Susan Sims What's Inside the Big Red Box?
Pet Travel Expert
Publisher Fido Friendly Magazine
Nicholas Sveslosky.......................Cher Luck
Pet Travel Expert
Editor Fido Friendly Magazine..................
What's Inside the Big Red Box?..........
Join hosts Nicholas Sveslosky and Susan Sims as they talk about all things related to dog travel. This episode includes a trip to the Loews Coronado Bay Resort in beautiful San Diego, California. Listen to find out about a surf camp for your dog and a Gondola ride with your favorite pooch. Also, safety when traveling with Fido is of utmost concern and you won't want to miss the shows guest, Cher Luck, founder of Country Dog and Friends pet first aid kit as she discusses the importance of being prepared while on the road with your best friend. Cher tells us what's inside the Big Red Box!!
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Susan Sims: Hi, I’m Susan Sims.
Nicholas Sveslosky: And I’m Nicholas Sveslosky. We are your hosts for “Travel Tails” on Pet Life Radio. As editor and publisher of “Fido Friendly Magazine” we know travel.
Susan Sims: We do and we just can’t wait to share our years of travel experience with you during our PodCast each week.
Nicholas Sveslosky: That’s right. You know, recently I was lucky enough to explore the Lowe’s Coronado Bay Resort near San Diego, CA with my black Lab, Tasha.
Susan Sims: San Diego is such a beautiful city, but Coronado Island, for those that haven’t experienced Coronado Island, it’s so beautiful you actually take a bridge, you’re in San Diego and you take a bridge over the water, and it’s quite a long bridge and then you are in the world of Coronado. And it’s so beautiful. They’ve got old historic hotels, pristine beaches, it’s just fabulous. All that water, if you have a Lab or any dog that likes water this is the place to go.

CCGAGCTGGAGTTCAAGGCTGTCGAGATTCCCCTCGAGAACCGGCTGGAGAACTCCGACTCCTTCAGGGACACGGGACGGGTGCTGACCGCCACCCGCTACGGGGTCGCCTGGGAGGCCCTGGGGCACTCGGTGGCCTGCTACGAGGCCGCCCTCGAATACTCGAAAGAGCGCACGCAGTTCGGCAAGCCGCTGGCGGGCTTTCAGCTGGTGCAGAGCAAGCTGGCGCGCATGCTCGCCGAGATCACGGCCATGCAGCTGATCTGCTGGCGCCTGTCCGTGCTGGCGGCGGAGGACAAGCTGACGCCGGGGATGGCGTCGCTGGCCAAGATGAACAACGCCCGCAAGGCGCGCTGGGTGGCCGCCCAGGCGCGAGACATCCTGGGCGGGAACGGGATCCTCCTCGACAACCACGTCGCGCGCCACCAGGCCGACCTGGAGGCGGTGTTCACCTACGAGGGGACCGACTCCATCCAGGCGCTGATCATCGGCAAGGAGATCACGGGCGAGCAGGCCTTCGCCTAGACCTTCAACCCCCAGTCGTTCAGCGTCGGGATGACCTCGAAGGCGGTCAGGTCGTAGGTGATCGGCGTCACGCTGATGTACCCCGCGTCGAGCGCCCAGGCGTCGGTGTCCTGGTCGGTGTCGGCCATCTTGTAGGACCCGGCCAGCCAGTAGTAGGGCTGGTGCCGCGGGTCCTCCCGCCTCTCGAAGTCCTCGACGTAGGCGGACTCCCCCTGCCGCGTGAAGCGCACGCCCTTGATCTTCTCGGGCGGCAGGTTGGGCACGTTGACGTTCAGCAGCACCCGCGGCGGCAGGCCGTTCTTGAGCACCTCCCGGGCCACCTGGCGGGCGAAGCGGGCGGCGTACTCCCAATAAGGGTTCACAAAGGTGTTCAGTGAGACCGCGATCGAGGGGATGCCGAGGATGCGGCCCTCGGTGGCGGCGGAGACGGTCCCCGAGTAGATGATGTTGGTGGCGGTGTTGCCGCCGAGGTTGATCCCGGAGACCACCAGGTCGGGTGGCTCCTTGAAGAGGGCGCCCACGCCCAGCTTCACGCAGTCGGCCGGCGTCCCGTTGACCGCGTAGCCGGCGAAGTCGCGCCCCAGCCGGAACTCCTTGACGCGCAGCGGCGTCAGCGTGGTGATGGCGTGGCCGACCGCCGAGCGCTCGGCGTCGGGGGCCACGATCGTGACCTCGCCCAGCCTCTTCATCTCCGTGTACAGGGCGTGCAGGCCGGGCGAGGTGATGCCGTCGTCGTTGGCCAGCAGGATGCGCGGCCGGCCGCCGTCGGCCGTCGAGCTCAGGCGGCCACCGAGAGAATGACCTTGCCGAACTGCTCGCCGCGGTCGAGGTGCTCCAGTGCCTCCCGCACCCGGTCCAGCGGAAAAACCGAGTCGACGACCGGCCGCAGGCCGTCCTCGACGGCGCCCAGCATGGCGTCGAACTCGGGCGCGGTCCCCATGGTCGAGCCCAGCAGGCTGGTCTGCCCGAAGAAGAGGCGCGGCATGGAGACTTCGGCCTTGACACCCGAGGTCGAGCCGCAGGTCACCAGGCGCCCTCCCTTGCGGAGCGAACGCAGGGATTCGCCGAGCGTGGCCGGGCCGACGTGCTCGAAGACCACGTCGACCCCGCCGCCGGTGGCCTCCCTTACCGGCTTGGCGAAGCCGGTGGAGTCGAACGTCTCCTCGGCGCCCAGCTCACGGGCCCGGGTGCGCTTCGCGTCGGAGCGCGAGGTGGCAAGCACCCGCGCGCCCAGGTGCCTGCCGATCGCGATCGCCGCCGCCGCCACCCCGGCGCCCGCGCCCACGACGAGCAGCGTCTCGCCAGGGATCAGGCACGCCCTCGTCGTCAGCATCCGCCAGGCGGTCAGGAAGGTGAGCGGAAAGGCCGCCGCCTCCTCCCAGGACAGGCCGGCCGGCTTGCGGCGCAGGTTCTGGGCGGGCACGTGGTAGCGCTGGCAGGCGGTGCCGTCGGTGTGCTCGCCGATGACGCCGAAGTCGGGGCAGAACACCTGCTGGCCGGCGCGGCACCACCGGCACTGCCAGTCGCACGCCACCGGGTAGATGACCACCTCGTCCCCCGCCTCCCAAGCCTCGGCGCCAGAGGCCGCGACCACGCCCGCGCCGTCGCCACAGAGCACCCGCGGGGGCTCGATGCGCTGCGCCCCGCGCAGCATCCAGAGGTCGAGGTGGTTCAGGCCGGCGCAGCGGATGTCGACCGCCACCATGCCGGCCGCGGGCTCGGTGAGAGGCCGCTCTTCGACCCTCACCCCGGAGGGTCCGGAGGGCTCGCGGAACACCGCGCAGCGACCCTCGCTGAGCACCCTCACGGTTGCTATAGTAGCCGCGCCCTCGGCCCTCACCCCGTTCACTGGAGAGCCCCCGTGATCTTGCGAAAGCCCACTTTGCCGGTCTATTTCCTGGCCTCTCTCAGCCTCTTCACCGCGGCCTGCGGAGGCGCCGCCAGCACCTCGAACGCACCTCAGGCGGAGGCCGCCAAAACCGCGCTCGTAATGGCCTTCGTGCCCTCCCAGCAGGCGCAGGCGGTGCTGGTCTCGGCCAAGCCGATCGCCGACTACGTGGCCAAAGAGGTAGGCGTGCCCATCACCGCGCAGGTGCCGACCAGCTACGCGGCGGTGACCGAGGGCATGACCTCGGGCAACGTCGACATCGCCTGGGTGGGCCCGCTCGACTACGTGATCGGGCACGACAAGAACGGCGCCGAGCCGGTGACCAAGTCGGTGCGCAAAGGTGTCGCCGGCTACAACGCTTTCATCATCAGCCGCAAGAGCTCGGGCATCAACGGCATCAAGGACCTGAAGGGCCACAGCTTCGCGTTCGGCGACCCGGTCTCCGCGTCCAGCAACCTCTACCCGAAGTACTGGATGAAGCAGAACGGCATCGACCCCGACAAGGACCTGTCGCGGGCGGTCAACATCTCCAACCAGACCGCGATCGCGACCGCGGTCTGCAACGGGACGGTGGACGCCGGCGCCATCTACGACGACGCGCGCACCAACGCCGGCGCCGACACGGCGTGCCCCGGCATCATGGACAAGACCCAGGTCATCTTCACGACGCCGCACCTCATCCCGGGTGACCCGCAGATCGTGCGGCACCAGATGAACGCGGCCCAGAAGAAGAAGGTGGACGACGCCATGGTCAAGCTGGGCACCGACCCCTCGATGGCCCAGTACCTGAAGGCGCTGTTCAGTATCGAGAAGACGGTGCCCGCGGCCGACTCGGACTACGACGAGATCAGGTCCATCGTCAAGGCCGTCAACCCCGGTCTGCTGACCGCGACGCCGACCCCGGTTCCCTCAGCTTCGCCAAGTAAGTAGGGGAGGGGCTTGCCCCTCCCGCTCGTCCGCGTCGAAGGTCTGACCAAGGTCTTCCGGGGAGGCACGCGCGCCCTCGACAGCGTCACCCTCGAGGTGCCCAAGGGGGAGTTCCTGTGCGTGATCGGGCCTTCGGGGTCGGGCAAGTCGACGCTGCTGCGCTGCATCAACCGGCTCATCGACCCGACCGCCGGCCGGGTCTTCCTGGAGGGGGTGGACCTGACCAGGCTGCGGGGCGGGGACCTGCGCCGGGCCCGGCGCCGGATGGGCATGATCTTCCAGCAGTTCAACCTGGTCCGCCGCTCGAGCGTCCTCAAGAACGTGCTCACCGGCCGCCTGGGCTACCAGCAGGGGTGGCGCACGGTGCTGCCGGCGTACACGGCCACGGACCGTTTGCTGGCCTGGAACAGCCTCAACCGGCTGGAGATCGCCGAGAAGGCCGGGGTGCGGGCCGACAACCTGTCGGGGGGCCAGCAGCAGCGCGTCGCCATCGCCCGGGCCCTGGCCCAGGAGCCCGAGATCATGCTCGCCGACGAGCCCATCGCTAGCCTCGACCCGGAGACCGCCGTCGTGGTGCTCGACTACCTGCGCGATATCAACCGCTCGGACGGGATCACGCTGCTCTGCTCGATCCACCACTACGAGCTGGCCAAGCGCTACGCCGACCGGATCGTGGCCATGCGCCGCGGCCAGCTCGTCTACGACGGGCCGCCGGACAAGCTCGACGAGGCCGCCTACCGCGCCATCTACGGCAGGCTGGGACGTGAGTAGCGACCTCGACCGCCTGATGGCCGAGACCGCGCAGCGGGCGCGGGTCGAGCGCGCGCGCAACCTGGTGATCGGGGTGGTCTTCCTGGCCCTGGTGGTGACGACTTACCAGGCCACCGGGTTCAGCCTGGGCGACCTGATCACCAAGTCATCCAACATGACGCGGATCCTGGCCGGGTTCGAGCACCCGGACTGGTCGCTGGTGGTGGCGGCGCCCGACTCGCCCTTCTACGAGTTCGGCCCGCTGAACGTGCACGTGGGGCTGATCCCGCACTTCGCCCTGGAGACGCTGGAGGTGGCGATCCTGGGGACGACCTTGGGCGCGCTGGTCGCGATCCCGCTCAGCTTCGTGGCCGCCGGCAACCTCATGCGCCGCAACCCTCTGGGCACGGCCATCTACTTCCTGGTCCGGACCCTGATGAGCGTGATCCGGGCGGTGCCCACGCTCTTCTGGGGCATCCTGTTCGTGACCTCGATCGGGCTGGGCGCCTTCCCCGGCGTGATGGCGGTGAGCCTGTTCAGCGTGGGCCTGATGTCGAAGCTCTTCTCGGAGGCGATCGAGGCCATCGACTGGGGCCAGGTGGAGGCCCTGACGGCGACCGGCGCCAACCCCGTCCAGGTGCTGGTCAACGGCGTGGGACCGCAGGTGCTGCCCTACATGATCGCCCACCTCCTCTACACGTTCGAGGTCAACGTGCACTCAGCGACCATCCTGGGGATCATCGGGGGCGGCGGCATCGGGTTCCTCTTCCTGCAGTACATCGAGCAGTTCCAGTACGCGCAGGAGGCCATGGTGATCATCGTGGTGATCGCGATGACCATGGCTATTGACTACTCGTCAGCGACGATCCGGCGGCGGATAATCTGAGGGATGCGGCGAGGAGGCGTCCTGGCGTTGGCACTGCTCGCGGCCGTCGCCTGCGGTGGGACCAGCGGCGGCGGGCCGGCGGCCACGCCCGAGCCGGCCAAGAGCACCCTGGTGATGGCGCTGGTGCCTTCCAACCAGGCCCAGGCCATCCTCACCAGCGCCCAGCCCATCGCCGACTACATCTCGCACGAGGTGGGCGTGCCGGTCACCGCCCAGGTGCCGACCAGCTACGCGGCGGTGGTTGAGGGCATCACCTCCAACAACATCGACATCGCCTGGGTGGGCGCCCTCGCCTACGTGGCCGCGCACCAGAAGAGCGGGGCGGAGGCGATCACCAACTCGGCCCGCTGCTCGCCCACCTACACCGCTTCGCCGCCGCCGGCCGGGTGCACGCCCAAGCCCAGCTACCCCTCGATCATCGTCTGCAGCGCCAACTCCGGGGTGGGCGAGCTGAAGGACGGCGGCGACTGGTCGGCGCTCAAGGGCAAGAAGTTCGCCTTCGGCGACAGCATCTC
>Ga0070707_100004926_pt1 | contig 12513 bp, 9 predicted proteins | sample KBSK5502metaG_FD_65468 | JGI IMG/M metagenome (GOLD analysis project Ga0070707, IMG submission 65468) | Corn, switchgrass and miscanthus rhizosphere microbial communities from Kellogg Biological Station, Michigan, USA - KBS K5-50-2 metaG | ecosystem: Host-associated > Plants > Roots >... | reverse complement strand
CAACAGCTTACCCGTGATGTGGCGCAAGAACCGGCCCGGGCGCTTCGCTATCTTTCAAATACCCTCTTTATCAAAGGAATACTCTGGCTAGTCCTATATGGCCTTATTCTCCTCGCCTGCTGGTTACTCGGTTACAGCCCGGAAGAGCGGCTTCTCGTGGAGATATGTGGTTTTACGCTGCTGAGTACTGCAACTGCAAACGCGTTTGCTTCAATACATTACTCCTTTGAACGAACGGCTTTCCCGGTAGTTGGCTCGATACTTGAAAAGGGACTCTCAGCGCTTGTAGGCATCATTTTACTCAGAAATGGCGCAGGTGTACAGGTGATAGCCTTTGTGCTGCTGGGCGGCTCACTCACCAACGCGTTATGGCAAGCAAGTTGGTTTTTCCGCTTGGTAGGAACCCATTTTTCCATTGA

Nicholas Sveslosky: Yes, I can picture it even now. Thinking back on going over the bridge, when we went when it’s towards sunset if you have your sunglasses you’re fine. But, if you are going up the bridge hit into that apex, you are so high up. That isn’t your normal 100 foot off the ocean. It’s high up there so you can feel it. If you tend to be unnerved by heights, just don’t look down you’ll be OK.
Susan Sims: [laughs] Keep your eyes ahead you’re driving!
Nicholas Sveslosky: Look at the lines and you’ll be OK. [laughs] But when you come back down the bridge and you come into Coronado it feels like that is your vacation point because you’re leaving mainland and you’re going onto this island. It’s really neat.
Susan Sims: It’s really pretty. Loews is such a special property, all of Loews Hotels and I think you experience firsthand all the wonderful things, not Loews Coronado Bay Resort but the Loews Hotels. All their brands they do the same things for the person traveling with their dogs.
Nicholas Sveslosky: Yes, the Loews brand is just one of those hotels we just really love to travel too. They have a lot of things set up special for people traveling with their dogs. They have a Loews loves pets program. That’s where they treat all animals as very important pets or VIPs. So when you check into a Loews you can feel that you are welcomed. There are dogs walking around. The hotel staff loves to come up and pet your dog. You really feel good about bringing your dog to this hotel. You don’t feel an inconvenience to anybody there. One of the things the Loews really does is they set up special programs. So for example, if you went to the Loews in Nashville, TN, they actually have a program, you can buy a package for approximately $1,020.00, but it includes a limo which takes you to a recording, studio and if you believe this, you can actually have your dog recording a CD.
Susan Sims: OH my gosh. Like your dog is kind of like a country western star in Nashville?
Nicholas Sveslosky: Yes, exactly. That gets you into the customary tradition right there in that area. In Colorado they have an outdoors bound program which is pretty much an all day hike and excursion in the Colorado area. The one that is unique to the Loews Coronado Bay Resort is they have a Sur-ruf camp.